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Tuesday November 8, 2016 — California General Election
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State of California
Prop. 58 — English Language Education Initiative Statute - Majority Approval Required

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Election Results


9,994,454 votes yes (73.5%)

3,598,855 votes no (26.5%)

100% of precincts reporting (24,847/24,847).

Preserves requirement that public schools ensure students obtain English language proficiency. Requires school districts to solicit parent/community input in developing language acquisition programs. Requires instruction to ensure English acquisition as rapidly and effectively as possible. Authorizes school districts to establish dual-language immersion programs for both native and non-native English speakers.

What is this proposal?

Easy Voter Guide — Summary for new and busy voters

Information provided by The League of Women Voters of California Education Fund

The way it is now

More than 20 percent of California students are considered English learners. These students have a hard time reading, writing or speaking in English. Under current law, the state requires schools to teach these students mostly in English. State law limits the use of bilingual programs, which teach students using English and their native language. As a result, very few schools offer bilingual programs.



What if it passes?

Schools would no longer be required to teach English learners in English-only programs. Schools would be allowed to use bilingual programs to teach English based on the needs of their students. School districts would have to get feedback from parents about how English learners should be taught.



Budget effect

Prop 58 would have no effect on the state budget. Costs for school districts and county governments would be small. Schools might need to develop new programs or train teachers, but these costs would likely be paid for within current budgets. 

People FOR say

  • English learners should be educated in whatever way best meets their learning needs.
  • Prop 58 would give parents and school districts more control over the way children are educated.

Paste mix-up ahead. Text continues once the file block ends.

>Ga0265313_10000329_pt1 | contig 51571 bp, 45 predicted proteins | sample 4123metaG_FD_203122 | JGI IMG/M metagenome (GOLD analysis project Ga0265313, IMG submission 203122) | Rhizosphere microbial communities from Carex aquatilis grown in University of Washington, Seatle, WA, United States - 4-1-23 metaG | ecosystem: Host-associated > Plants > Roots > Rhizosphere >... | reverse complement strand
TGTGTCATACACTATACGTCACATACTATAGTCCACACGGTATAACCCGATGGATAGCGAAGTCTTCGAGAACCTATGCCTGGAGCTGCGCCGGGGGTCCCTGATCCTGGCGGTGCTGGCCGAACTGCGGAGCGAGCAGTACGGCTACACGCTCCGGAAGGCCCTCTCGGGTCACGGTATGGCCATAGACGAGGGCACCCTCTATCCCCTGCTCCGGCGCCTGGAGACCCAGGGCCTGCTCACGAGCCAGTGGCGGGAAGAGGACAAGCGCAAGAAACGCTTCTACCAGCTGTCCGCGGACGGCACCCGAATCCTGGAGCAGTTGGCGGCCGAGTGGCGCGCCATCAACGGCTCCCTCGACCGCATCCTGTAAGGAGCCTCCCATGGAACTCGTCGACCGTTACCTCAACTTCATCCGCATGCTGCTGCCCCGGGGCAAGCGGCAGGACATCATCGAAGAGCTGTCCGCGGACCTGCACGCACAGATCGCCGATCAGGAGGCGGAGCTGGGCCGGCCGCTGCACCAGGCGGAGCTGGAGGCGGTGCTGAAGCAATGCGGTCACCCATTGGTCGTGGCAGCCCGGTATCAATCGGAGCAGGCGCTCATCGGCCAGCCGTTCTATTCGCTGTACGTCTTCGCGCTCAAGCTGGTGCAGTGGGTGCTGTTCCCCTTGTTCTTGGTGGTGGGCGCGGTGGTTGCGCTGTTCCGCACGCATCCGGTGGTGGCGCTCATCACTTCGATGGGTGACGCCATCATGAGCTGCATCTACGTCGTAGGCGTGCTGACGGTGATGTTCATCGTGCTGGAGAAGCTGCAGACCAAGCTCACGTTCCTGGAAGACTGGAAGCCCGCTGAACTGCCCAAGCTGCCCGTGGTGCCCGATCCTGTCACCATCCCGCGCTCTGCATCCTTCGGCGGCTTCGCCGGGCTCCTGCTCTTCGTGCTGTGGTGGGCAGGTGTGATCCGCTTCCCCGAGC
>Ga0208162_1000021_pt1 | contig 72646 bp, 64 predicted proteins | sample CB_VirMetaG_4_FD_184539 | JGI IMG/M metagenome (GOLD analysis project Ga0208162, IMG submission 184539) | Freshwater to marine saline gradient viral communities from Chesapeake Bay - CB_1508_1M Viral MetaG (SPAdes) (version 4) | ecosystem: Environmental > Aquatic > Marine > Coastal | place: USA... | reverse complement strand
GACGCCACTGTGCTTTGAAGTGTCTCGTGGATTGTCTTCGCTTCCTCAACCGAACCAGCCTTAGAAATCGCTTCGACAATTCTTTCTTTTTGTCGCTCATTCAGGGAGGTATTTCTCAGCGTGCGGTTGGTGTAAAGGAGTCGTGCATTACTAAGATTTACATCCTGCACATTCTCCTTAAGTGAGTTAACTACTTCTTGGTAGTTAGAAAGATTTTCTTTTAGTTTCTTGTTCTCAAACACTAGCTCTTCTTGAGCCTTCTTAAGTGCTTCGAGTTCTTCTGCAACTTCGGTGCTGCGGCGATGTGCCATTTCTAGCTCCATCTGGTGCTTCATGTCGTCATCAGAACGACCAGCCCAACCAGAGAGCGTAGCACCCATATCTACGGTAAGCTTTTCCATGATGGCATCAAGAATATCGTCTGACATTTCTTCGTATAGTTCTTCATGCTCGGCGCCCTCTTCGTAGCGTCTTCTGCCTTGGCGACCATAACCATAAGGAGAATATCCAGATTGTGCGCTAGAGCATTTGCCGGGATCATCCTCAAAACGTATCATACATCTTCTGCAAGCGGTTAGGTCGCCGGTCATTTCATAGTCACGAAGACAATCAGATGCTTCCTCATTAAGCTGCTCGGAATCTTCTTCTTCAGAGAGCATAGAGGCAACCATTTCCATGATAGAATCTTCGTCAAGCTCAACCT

People AGAINST say

  • Since the state has required instruction primarily in English, student test scores have improved.
  • Prop 58 would hurt some students’ chances of learning English by creating classrooms that primarily teach in Spanish.



Pros & Cons — Unbiased explanation with arguments for and against

Information provided by The League of Women Voters of California Education Fund

The Question

Should state law be changed to eliminate the requirement that public schools teach English-learners only in English; to permit a variety of language acquisition programs; and to allow pupils to enroll in bilingual programs without a waiver? 

The Situation

Federal case law, civil rights laws, and state law require pubic schools to teach all pupils English language skills and academic subjects.  In 2015-16, about 2.7 million California K-12 public school students did not speak English at home.  A little more than half of them (22% of all California students) were classified “English learners,” i.e. having limited English proficiency. 

Proposition 227, passed in 1998, imposed certain restricted the way California public schools teach English learners: 1) Classroom instruction must be in English only; 2) special materials may be used to improve language skills and make instruction more understandable; 3) pupils receive special, intensive English instruction for just one year before moving into English-only classes; and 4) enrollment in a bilingual program requires a waiver signed by a parent. 

The state requires school districts and county offices of education to publish yearly plans describing the services they will provide for certain groups of students, including English learners.


The Proposal